Leading the “Out” campaign to victory, forcing Cameron’s resignation and taking his place was the only way Johnson could achieve his ambition, so he took it. He has been utterly ruthless in his campaign tactics, telling lies he knows to be lies (like how much Britain pays in to the EU), and using anti-immigrant rhetoric that reeks of racism. So he may win.

But he wouldn’t enjoy being prime minister much, given what would happen to the United Kingdom if he wins. Scotland will certainly vote “Remain”, and it would probably hold a second independence referendum and leave the UK rather than be dragged out of the European Union by English votes. And the truncated Britain that Johnson led would be dealing with a world of economic woe.

But what about the EU? Would it fragment? Would that lead to the destruction of “Western political civilisation in its entirety”, as Tusk suggested? (By that he presumably meant the end of the trans-Atlantic cooperation between the United States and a more or less unified Europe that has characterised Western strategy for the past sixty years.)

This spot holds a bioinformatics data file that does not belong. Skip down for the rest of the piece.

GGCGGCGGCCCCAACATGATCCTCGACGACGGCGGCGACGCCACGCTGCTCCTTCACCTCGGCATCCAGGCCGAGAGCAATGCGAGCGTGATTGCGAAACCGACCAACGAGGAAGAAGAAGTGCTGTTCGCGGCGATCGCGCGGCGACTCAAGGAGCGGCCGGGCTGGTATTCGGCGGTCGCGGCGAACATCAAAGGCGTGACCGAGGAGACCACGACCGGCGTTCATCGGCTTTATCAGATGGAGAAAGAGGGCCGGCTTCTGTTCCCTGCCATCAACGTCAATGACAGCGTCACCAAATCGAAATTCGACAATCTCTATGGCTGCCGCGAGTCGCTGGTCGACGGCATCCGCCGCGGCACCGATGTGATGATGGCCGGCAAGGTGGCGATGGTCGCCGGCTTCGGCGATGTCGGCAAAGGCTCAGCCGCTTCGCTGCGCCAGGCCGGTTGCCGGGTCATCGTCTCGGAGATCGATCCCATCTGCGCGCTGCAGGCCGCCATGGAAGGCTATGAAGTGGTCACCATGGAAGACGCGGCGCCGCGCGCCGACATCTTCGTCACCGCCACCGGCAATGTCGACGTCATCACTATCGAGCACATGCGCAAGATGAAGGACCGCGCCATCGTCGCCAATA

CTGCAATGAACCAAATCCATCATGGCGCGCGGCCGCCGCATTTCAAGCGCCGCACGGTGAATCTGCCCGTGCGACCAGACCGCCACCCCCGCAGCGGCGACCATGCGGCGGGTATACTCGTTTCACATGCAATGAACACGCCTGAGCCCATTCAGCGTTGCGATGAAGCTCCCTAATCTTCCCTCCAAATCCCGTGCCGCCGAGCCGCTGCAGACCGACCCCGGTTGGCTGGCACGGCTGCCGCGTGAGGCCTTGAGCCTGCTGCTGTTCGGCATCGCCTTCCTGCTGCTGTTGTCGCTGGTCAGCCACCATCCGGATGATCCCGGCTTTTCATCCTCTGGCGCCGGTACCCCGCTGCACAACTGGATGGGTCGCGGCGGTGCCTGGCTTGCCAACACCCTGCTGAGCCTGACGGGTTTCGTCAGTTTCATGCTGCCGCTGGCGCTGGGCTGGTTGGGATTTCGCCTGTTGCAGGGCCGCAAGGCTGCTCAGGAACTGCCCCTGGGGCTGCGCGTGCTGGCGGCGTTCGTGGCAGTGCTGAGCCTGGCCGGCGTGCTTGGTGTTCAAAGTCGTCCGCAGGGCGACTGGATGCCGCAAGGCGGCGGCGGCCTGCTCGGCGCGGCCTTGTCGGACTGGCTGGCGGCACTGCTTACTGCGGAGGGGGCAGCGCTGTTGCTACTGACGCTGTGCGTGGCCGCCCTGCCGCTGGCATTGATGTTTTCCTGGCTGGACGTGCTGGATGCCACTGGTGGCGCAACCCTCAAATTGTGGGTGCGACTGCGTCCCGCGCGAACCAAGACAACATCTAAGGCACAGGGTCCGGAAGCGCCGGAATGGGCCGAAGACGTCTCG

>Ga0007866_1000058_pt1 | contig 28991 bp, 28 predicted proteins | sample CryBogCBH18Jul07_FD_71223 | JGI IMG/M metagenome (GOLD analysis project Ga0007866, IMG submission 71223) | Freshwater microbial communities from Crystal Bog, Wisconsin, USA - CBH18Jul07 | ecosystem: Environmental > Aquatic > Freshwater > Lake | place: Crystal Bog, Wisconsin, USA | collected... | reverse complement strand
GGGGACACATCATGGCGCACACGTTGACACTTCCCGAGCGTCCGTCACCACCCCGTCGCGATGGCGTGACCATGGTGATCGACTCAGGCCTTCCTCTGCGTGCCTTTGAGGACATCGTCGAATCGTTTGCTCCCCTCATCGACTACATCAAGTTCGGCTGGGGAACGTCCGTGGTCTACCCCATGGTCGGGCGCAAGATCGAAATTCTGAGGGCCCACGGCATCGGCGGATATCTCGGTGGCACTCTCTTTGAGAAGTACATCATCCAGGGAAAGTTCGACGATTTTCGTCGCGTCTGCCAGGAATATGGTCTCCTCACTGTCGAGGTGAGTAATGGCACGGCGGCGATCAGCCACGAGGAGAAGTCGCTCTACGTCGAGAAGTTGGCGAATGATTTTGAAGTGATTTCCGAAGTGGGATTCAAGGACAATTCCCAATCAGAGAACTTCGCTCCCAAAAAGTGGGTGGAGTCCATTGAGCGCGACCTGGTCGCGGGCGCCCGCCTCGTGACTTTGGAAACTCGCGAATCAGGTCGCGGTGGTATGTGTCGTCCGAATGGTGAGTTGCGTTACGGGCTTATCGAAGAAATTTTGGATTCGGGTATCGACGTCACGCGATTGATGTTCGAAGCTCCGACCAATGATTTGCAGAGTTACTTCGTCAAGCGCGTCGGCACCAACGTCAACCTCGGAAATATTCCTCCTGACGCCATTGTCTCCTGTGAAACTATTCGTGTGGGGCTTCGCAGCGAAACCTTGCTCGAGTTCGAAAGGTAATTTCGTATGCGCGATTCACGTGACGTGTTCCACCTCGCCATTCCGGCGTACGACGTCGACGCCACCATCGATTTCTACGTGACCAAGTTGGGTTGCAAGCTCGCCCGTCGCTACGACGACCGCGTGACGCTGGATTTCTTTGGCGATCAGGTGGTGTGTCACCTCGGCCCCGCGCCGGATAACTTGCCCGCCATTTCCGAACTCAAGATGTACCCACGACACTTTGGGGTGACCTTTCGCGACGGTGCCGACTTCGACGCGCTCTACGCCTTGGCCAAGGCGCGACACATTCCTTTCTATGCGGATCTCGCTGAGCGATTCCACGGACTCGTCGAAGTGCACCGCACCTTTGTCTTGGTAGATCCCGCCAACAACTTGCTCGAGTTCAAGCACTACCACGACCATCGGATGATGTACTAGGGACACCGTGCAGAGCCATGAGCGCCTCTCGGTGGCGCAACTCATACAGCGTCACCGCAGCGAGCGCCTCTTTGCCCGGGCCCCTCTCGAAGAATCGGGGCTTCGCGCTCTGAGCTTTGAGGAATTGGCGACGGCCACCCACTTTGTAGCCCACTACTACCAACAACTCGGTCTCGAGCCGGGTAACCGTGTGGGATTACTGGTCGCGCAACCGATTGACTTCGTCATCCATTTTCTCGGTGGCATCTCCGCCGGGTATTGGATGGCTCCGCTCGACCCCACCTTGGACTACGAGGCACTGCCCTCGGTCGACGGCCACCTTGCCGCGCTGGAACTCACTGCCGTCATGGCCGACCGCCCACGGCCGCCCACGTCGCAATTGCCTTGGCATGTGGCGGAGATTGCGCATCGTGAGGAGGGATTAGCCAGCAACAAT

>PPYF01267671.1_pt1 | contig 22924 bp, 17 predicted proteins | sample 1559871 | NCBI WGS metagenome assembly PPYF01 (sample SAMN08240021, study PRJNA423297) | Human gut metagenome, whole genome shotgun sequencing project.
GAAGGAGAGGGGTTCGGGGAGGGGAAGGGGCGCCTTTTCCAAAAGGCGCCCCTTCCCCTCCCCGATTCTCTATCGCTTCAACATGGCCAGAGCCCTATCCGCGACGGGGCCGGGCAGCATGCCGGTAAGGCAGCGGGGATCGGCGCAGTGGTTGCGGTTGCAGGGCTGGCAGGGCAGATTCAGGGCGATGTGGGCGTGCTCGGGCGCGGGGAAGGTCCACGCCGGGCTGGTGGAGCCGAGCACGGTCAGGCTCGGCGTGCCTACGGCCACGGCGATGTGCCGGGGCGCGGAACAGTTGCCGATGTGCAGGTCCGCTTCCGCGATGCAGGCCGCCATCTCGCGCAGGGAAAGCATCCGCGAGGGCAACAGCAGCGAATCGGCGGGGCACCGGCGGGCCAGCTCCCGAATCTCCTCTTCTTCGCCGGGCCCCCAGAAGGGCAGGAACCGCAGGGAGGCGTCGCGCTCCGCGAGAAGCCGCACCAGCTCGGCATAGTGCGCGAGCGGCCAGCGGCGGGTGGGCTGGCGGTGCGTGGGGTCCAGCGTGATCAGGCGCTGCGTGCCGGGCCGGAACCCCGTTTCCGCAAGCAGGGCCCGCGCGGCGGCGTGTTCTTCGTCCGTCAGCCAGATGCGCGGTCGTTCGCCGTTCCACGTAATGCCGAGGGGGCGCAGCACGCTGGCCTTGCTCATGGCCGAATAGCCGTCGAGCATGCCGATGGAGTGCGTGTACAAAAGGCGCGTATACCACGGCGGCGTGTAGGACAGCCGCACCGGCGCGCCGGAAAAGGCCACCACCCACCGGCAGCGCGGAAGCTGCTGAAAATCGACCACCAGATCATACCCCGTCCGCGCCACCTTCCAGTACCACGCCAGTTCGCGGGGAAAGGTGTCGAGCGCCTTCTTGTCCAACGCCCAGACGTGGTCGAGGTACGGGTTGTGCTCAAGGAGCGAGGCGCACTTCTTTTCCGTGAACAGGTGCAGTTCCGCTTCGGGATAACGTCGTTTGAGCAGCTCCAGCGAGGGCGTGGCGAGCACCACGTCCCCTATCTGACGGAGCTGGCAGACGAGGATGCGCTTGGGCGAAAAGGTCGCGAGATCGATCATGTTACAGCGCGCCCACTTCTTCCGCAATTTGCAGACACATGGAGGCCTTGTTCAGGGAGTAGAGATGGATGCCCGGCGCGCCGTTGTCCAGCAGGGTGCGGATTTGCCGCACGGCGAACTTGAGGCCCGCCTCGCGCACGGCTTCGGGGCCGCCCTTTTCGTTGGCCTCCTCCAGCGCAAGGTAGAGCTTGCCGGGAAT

Probably not. The EU is in the economic doldrums, and the prospect of several million refugees coming in has facilitated the rise of nationalist parties, some verging on neo-fascist, in a number of member countries. But the advantages of the single market would probably be enough to hold the EU together, especially if the members had the horrible example of Britain’s fate as a warning.
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To shorten to 725 words, omit paragraphs 6 and 7. (“The resultant…economically”)

Merkel’s Counter-Strike

“What we have today is a story based on speculation about what (German Chancellor) Angela Merkel might have said about something (British Prime Minster) David Cameron might say in the future,” said David Davis, a prominent Conservative member of parliament, in London on Sunday. So no big deal, then?

It’s a very big deal: Merkel is pulling the rug out from under Cameron. For all his tough talk about renegotiating the terms of Britain’s membership in the European Union, she is saying, he has no cards in his hand.

At the EU summit on 25 October, Cameron said that changing the existing rules that guarantee freedom of movement for workers within the EU would be “at the very heart of my renegotiation strategy for Europe.” No, said Angela Merkel, it won’t work: “We have the basic principle of free movement. We won’t meddle with that.”